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Eban, Abba (Aubrey) Solomon

EBAN, ABBA (Aubrey) SOLOMON

EBAN, ABBA (Aubrey ) SOLOMON (1915–2002), Israeli statesman, diplomat, and writer, member of the Fourth to Eleventh Knessets. Born in Cape Town, South Africa, Eban was brought up in England. He studied Oriental languages and classics in Queens College at Cambridge University, where he was research fellow and lecturer in Arabic in 1938–40. Eban was noted for his mastery of several languages. As an undergraduate, he was a founder of the University Labor Society and became president of the Students' Union.

During World War ii Eban held the rank of major, serving on the staff of the British minister of state in Cairo from 1941. In 1942 he served as liaison officer on behalf of the Allied Command with the leadership of the Jewish yishuv in Palestine, and in 1944 as chief instructor in the Middle East Center for Arab Studies in Jerusalem, for the purpose of training Jewish volunteers. At the end of the war he took up residence in Jerusalem and in 1946 was appointed by the Jewish Agency political information officer in London, and the following year served as its liaison officer with unscop. After serving as a member of the Jewish Agency delegation to the un General Assembly, Eban was appointed representative of the newly established State of Israel to the un, and in the years 1949–59 as Israel's permanent delegate, serving in 1952 as deputy president of the General Assembly. In the un Eban was known for his eloquence and superb presentation of Israel's case in the face of Arab hostility. In 1950–59 he also served as Israeli ambassador to the United States. In 1958–66 Eban was president of the Weizmann Institute in Rehovot and initiated the International Rehovot Conferences on "Science in the Advancement of New States." In 1959 he was elected to the Fourth Knesset on the *Mapai list. He served as minister of education and culture in the years 1960–63, deputy prime minister in 1963–65, and minister for foreign affairs in 1966–74. As minister for foreign affairs, Eban sought to consolidate Israel's relations with the United States and to secure association status for Israel in the European Economic Community. In May 1967 he paid dramatic visits to Paris, London, and Washington in an effort to avert the outbreak of war. Throughout the Six-Day War in 1967 and the Yom Kippur War in 1973 he led Israel's diplomatic campaigns in the un. Eban was reappointed minister for foreign affairs in the short-lived government formed by Golda *Meir after the Yom Kippur War and participated in the negotiations with Henry *Kissinger which led to the Disengagement Agreement with Syria on May 31, 1974. However, after Meir's resignation, following the publication of the *Agranat Commission report on the background to the outbreak of the war, he was not included in the government formed by Yitzhak *Rabin. Though continuing to serve in the Knesset, Eban started to teach at Haifa University and at Columbia University in the U.S. as a visiting professor. In September 1974 he was appointed chairman of the Board of Governors of Bet Berl, which was the ideological center of the Labor Party. In the Eleventh Knesset he served as chairman of the Knesset Foreign Affairs and Defense Committee and as chairman of a subcommittee that dealt with the Pollard Affair. In the primaries held in the Central Committee of the Labor Party for a place in the party's list for the Twelfth Knesset, Eban failed to be elected. Eban then withdrew from the political arena and concentrated on the production and presentation of tv programs in the U.S. on Jewish tradition and the history of the State of Israel. His writings include Voice of Israel (reprinted speeches, 1957), The Tide of Nationalism (1959), The Final Solution: Reflections on the Tragedy of European Jewry (1961), Chaim WeizmannA Continuing Legacy (1962), My People: The Story of the Jews (1968), My Country: The Story of Modern Israel (1972), An Autobiography (1977), Heritage: Civilization and the Jews (1984), The New Diplomacy: International Affairs in the Modern Age (1983), Personal Witness: Israel Through My Eyes (1992), and Diplomacy of the Next Century (1998).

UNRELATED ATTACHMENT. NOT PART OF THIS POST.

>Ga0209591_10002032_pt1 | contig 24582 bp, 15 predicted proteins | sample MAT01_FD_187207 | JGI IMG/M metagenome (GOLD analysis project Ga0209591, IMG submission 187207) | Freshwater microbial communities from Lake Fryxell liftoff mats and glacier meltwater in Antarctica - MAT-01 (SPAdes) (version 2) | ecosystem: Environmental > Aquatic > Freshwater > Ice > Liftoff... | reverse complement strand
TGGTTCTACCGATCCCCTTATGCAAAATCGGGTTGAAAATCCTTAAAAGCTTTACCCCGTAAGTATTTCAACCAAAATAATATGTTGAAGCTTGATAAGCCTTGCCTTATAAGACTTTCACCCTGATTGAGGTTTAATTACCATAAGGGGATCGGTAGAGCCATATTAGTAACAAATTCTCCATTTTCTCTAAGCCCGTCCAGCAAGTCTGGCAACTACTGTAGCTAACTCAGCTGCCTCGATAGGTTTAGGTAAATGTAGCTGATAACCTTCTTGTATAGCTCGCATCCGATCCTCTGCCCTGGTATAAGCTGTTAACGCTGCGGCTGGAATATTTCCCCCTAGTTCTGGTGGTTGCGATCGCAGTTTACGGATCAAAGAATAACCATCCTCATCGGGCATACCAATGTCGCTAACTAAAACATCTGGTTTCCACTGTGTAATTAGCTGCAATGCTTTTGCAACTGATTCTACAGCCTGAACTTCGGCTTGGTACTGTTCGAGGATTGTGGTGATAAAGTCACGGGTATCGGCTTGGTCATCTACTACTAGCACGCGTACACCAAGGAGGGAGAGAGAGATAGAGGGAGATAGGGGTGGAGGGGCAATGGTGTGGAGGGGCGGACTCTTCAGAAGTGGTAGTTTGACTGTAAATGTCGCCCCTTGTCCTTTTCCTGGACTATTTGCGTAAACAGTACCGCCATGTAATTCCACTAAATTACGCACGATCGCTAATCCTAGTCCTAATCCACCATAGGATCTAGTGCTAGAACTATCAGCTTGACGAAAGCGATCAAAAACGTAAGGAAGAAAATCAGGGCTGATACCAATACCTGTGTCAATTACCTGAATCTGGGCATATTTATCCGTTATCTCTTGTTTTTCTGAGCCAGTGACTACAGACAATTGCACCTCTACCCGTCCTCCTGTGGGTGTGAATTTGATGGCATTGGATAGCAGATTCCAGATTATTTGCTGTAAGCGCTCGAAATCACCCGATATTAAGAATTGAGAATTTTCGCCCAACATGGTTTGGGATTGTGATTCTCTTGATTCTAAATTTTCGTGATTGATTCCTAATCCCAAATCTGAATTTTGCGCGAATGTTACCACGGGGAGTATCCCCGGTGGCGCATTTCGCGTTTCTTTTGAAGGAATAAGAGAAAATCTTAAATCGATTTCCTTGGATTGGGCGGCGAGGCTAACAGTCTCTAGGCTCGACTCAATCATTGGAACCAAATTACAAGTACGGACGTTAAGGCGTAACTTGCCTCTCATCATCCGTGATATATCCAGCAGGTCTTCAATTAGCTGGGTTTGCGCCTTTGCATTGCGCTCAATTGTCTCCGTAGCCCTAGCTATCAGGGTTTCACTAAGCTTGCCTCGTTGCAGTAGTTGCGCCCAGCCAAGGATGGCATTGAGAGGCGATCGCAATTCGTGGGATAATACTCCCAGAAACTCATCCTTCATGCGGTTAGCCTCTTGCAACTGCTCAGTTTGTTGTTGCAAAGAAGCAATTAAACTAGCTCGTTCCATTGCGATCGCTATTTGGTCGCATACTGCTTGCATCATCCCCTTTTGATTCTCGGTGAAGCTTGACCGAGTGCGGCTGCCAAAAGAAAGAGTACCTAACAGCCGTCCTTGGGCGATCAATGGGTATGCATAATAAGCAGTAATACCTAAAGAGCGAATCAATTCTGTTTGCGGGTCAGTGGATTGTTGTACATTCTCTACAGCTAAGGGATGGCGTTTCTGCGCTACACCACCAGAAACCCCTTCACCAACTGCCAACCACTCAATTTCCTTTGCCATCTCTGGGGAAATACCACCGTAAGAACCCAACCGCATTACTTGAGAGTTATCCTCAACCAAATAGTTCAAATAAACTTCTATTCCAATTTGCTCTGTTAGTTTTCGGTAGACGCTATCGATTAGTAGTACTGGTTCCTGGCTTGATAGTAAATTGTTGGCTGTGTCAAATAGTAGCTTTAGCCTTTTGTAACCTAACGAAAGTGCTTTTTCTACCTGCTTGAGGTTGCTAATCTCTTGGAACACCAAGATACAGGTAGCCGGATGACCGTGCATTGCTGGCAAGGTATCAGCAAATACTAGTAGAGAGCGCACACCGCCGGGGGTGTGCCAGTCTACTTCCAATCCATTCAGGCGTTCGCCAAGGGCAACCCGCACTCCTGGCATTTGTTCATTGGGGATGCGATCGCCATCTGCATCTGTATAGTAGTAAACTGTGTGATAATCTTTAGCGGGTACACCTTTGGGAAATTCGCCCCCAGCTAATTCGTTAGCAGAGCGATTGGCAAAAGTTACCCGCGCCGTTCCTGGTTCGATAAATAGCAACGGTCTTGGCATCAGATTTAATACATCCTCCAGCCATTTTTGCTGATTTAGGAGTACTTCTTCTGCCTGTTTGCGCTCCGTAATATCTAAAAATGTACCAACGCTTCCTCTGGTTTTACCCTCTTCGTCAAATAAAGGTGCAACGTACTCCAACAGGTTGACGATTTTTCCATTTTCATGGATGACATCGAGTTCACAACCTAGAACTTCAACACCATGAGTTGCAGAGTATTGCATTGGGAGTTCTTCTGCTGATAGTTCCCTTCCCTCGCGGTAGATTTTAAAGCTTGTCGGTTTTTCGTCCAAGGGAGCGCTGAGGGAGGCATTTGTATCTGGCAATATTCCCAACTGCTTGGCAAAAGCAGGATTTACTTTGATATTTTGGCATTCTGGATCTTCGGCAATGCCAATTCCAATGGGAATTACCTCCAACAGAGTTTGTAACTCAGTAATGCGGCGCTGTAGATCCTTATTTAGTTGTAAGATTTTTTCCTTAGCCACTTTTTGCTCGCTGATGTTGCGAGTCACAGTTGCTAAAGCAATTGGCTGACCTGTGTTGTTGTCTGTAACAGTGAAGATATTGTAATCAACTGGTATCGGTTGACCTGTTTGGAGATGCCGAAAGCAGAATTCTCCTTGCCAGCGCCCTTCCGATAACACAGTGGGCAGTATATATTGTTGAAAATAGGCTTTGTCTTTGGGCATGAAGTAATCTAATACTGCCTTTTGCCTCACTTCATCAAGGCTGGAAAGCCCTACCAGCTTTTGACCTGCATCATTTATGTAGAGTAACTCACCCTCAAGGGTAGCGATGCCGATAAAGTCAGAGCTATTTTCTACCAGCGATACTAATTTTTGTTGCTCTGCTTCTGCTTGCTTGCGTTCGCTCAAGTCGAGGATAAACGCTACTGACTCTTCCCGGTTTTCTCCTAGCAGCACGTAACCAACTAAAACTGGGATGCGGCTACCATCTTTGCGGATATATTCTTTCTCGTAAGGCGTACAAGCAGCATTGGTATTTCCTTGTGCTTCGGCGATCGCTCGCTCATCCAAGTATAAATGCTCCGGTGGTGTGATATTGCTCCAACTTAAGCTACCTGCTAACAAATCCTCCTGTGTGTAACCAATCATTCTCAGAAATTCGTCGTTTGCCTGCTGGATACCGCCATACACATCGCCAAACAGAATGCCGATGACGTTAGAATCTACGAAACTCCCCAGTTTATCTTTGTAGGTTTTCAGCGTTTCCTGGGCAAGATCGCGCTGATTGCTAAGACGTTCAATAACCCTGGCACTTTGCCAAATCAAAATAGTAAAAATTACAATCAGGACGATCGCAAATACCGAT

add. bibliography:

R. St. John, Eban (1972); A. Ron (ed.), Abba Even: Medina'i ve-Diplomat: Sefer le-Zikhro shel Sar ha-ḤuḤle-She'avar (2003).

[Edwin Samuel

Second Viscount Samuel /

Susan Hattis Rolef (2nd ed.)]

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